(438e) Closed Loop Dynamics of Ribbon Density in a Dry Granulation Process

Authors: 
Ganesh, S., Purdue University
Moreno, M., Purdue University
Su, Q., Purdue University
Nagy, Z. K., Purdue University
Reklaitis, G. V., Purdue University
End to end continuous processing is currently a key focus area in pharmaceutical manufacturing. The increase in research and development is evident from recent FDA approvals of drug products manufactured using continuous downstream processes [1]. Dry granulation is one of the unit operations added for improving material handling and blend uniformity in the continuous tableting line.

Dry granulation is an inherently continuous process. The particle size distribution and bulk density of the granules are critical quality attributes of the process, which depend primarily on the ribbon relative density. The ribbon density is hence a crucial intermediate quality attribute of the unit operation. It is thereby valuable to monitor and control the ribbon density for ensuring desired granule qualities.

Assurance of product quality in real-time requires satisfactory process models with a robust sensor network and control architecture. A dynamic, simplified process model along with real-time monitoring capability is important to the implementation of supervisory control of the process to achieve Quality by Control.

The Johanson model [2] describes the fundamental solid mechanics of roller compaction as a standalone steady state process. FEM analyses have suggested modifications to the model for improved prediction of ribbon density [3]. A process scale model, however, needs to consider the production rate and requires integration of previous unit operations that feed into the roller compactor, in addition to the solid mechanics of the roller compactor.

The process model by Reynolds et al [4] integrates the screw conveyor with the roller compaction system, describing the effect of screw speed on the ribbon density and production rate at steady state. A dynamic process model is, however, essential for the implementation of a control system, as proposed by Hsu et al [5]. The model did not include the flow rates through the system and lacked experimental validation.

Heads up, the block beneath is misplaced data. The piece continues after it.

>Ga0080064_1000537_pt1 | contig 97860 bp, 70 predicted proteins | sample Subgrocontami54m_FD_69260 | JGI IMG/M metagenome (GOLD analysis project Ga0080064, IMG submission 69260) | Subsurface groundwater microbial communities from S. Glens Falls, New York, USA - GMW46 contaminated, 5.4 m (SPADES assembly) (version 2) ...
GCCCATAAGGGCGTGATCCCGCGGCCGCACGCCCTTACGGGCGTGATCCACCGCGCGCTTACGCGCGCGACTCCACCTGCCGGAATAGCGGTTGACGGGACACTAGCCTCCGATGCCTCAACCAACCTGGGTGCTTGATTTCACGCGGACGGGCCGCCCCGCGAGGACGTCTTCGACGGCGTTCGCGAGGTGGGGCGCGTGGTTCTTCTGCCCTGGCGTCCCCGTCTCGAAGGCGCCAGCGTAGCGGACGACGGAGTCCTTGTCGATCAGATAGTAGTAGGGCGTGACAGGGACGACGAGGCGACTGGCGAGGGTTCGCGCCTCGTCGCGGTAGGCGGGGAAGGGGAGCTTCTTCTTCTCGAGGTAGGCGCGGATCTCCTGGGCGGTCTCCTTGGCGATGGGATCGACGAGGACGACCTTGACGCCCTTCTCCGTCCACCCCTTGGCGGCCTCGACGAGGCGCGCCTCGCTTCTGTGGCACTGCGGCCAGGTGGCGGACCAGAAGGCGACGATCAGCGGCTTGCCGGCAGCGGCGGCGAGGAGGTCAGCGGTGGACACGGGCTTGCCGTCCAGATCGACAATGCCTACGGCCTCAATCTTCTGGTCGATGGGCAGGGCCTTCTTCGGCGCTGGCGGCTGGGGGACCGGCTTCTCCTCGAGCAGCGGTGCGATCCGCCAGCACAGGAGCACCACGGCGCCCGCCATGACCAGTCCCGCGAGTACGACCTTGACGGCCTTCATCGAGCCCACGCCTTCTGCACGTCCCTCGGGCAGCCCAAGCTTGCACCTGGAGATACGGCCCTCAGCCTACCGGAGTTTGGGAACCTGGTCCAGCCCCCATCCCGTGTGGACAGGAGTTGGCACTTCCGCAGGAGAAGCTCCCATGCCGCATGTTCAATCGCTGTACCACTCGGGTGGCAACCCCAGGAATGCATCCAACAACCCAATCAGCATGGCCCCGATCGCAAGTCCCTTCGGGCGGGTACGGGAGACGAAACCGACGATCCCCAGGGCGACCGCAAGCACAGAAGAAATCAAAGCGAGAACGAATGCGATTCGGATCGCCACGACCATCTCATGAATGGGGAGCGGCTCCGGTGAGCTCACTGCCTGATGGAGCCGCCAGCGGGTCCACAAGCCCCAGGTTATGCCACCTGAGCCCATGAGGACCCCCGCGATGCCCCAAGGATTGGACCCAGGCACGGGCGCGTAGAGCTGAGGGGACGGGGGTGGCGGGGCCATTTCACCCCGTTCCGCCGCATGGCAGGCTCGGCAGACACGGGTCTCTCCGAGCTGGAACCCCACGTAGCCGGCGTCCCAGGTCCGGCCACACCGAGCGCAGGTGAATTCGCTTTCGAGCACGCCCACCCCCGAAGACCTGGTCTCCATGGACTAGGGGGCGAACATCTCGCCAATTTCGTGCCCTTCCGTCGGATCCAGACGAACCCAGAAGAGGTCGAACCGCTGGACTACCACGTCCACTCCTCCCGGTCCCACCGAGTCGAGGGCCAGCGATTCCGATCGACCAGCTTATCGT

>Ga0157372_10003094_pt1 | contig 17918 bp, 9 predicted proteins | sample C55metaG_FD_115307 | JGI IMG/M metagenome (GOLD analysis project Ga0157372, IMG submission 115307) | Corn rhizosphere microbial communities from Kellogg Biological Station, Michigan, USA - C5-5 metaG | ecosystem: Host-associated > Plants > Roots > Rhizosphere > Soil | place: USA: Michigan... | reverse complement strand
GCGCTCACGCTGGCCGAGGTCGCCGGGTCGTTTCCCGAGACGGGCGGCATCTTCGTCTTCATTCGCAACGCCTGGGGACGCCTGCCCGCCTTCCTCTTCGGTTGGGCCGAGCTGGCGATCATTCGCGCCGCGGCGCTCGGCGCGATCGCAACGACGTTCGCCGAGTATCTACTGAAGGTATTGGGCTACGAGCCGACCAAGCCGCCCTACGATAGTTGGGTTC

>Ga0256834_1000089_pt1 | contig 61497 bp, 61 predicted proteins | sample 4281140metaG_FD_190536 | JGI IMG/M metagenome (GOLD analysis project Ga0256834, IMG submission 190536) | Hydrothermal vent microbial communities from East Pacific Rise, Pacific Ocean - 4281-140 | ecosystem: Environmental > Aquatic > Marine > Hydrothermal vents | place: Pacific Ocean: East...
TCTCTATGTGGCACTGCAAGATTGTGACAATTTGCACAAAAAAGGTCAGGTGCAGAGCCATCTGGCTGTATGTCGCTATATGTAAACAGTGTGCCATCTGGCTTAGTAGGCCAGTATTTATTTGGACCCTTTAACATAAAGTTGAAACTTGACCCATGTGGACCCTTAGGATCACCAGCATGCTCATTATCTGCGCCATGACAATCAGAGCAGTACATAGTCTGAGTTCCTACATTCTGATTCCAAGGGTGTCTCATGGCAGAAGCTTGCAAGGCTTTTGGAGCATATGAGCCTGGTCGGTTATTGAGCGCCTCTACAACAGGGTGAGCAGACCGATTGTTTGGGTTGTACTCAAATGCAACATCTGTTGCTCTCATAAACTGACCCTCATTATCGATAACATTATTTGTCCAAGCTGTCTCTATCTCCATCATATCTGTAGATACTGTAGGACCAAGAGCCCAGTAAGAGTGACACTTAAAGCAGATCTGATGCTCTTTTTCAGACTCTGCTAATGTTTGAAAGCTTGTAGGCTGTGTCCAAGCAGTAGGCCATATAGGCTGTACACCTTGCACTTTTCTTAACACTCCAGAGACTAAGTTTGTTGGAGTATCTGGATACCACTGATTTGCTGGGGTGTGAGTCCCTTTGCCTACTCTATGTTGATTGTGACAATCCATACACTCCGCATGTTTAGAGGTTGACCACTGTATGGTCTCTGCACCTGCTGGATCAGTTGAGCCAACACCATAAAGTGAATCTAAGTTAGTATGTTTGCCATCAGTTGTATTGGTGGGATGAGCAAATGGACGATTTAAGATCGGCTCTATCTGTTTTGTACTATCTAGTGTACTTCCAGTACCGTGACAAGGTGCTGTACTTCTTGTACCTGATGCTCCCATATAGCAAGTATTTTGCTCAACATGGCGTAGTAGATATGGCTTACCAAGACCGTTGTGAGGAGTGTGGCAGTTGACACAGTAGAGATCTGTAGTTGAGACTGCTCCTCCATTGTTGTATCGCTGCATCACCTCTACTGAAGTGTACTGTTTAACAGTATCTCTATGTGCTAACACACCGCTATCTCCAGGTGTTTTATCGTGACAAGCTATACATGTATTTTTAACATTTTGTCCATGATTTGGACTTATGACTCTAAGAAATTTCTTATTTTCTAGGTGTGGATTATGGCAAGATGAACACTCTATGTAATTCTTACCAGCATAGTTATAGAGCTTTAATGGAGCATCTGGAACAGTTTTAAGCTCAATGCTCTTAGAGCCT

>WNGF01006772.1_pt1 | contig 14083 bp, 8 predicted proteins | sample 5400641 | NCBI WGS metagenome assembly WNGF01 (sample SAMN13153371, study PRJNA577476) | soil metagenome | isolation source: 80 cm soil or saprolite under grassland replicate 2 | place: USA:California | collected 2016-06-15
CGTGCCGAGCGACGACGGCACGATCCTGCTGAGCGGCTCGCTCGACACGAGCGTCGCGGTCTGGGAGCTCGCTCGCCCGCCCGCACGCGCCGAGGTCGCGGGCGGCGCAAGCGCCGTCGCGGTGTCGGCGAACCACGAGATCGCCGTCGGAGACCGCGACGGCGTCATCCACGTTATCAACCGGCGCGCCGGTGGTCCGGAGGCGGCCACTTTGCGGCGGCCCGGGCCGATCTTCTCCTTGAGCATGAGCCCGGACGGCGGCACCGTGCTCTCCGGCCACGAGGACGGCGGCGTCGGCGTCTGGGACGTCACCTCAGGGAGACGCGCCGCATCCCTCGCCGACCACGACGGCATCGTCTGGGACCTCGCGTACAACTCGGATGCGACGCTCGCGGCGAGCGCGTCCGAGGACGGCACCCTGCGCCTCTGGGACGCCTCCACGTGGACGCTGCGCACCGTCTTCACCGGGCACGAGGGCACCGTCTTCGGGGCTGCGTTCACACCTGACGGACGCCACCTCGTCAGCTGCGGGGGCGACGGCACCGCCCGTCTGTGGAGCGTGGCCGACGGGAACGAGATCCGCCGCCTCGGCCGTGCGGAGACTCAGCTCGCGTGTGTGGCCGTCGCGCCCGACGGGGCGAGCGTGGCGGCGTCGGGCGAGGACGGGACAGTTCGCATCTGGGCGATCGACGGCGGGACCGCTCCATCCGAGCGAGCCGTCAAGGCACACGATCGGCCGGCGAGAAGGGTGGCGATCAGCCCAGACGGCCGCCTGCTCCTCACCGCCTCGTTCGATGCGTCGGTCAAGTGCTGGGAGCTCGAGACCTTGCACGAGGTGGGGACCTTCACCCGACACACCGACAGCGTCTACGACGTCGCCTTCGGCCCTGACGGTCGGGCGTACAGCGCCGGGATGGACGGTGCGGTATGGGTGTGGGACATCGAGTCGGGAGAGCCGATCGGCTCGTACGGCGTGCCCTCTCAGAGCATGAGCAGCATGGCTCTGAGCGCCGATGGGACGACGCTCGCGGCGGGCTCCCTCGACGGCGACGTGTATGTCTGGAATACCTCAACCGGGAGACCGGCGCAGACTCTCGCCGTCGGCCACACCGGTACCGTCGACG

This work focuses on a modified process model incorporating the solid mechanics, process dynamics and throughput. The model combines the dynamics of material flow from Hsu et al (2010a) and Reynolds et al (2010) and solid mechanics suggested by Liu and Wassgren (2016). Demonstration of real-time ribbon density monitoring using NIR and microwave sensors [6,7] enable the validation of such a dynamic model. Additionally, the model evaluates the integrated system of a hopper and screw conveyor feeding into the roller compactor.

Blends comprising of acetaminophen and microcrystalline cellulose at inlet flow rates of 8-12 kg/h and varying roll pressures are used for real-time monitoring of ribbon density. The solid mechanics material parameters are estimated using ribbons. The process variables and ribbon density are recorded and monitored using DeltaV DCS.

This work progresses to demonstrate the implementation of ribbon density as proposed by Hsu et al. The integrated process model and real time ribbon density monitoring enable the development of control strategies for the desired ribbon density and eventually the granule properties.

References:

  1. https://blogs.fda.gov/fdavoice/index.php/2016/04/continuous-manufacturin...
  2. Johanson JR. A Rolling Theory for Granular Solids. J Appl Mech. 1965;32(4):842-848
  3. Liu Y, Wassgren C. Modifications to Johanson’s roll compaction model for improved relative density predictions. Powder Technol. 2016; 297:294-302.
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  6. Gupta A, Austin J, Davis S, Harris M, Reklaitis G. A Novel Microwave Sensor for Real-Time Online Monitoring of Roll Compacts of Pharmaceutical Powders Online-A Comparative Case Study with NIR. J Pharm Sci. 2015;104(5):1787-1794.
  7. McAuliffe MAP, O’Mahony GE, Blackshields CA, et al. The Use of PAT and Off-line Methods for Monitoring of Roller Compacted Ribbon and Granule Properties with a View to Continuous Processing. Org Process Res Dev. 2015;19(1):158-166.